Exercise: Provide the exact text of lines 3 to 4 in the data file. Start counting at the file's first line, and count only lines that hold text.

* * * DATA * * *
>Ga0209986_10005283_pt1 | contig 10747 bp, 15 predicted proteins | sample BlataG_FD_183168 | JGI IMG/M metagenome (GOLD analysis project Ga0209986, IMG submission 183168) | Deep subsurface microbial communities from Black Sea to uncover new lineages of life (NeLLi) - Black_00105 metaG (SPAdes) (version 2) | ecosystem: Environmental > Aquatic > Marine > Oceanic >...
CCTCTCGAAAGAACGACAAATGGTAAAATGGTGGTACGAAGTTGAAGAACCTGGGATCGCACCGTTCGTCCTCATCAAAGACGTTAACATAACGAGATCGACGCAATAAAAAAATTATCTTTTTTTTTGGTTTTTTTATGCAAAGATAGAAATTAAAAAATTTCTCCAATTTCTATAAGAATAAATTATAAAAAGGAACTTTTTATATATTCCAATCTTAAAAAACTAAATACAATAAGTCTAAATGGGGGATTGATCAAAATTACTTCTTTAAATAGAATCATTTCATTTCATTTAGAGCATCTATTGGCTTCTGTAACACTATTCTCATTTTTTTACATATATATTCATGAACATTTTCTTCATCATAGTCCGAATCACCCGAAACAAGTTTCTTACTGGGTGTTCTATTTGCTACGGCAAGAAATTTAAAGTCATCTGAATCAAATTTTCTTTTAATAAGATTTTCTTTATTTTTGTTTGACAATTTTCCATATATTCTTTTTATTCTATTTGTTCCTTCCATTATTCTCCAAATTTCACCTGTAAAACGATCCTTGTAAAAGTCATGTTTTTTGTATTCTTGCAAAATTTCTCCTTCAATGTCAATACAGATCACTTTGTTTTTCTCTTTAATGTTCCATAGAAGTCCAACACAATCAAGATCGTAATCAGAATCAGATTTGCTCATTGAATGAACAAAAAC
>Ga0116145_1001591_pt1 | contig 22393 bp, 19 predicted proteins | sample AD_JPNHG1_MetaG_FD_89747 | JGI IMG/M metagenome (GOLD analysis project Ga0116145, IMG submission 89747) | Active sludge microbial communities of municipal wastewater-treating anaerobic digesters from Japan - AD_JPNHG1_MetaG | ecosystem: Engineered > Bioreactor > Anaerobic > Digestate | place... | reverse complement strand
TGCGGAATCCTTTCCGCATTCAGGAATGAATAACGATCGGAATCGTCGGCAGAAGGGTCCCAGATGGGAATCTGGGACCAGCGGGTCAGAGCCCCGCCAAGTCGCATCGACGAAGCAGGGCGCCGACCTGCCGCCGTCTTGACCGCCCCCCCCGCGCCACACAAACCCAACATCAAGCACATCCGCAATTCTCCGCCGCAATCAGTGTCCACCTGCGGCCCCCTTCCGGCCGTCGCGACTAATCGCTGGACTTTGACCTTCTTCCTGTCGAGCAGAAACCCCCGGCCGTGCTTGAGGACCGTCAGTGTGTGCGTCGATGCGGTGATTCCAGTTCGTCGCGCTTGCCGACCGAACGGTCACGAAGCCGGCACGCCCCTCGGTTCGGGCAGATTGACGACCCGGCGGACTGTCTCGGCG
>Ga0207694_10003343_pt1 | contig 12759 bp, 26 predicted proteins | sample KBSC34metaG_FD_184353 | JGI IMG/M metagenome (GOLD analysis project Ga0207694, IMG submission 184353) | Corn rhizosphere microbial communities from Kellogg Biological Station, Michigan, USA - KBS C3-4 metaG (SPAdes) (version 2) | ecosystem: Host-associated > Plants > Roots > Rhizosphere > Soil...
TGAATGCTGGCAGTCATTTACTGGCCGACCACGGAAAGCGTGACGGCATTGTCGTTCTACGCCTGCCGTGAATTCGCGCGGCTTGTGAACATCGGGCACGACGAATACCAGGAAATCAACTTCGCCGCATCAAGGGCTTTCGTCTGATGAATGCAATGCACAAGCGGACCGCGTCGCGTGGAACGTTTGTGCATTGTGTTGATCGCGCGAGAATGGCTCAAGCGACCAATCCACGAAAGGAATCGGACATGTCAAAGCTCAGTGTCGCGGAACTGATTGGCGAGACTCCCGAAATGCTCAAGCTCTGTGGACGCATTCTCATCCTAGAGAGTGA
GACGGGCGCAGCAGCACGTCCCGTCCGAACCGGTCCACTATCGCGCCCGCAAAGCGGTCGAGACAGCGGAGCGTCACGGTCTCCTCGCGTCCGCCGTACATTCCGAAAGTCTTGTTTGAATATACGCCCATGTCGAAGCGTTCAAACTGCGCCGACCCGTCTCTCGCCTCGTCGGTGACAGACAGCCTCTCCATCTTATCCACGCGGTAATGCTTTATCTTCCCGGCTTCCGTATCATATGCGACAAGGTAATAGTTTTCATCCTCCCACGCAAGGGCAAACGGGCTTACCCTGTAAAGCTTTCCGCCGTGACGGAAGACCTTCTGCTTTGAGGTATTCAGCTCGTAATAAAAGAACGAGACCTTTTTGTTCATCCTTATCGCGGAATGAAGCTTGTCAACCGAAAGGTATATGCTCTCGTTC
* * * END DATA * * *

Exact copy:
>Ga0116145_1001591_pt1 | contig 22393 bp, 19 predicted proteins | sample AD_JPNHG1_MetaG_FD_89747 | JGI IMG/M metagenome (GOLD analysis project Ga0116145, IMG submission 89747) | Active sludge microbial communities of municipal wastewater-treating anaerobic digesters from Japan - AD_JPNHG1_MetaG | ecosystem: Engineered > Bioreactor > Anaerobic > Digestate | place... | reverse complement strand
TGCGGAATCCTTTCCGCATTCAGGAATGAATAACGATCGGAATCGTCGGCAGAAGGGTCCCAGATGGGAATCTGGGACCAGCGGGTCAGAGCCCCGCCAAGTCGCATCGACGAAGCAGGGCGCCGACCTGCCGCCGTCTTGACCGCCCCCCCCGCGCCACACAAACCCAACATCAAGCACATCCGCAATTCTCCGCCGCAATCAGTGTCCACCTGCGGCCCCCTTCCGGCCGTCGCGACTAATCGCTGGACTTTGACCTTCTTCCTGTCGAGCAGAAACCCCCGGCCGTGCTTGAGGACCGTCAGTGTGTGCGTCGATGCGGTGATTCCAGTTCGTCGCGCTTGCCGACCGAACGGTCACGAAGCCGGCACGCCCCTCGGTTCGGGCAGATTGACGACCCGGCGGACTGTCTCGGCG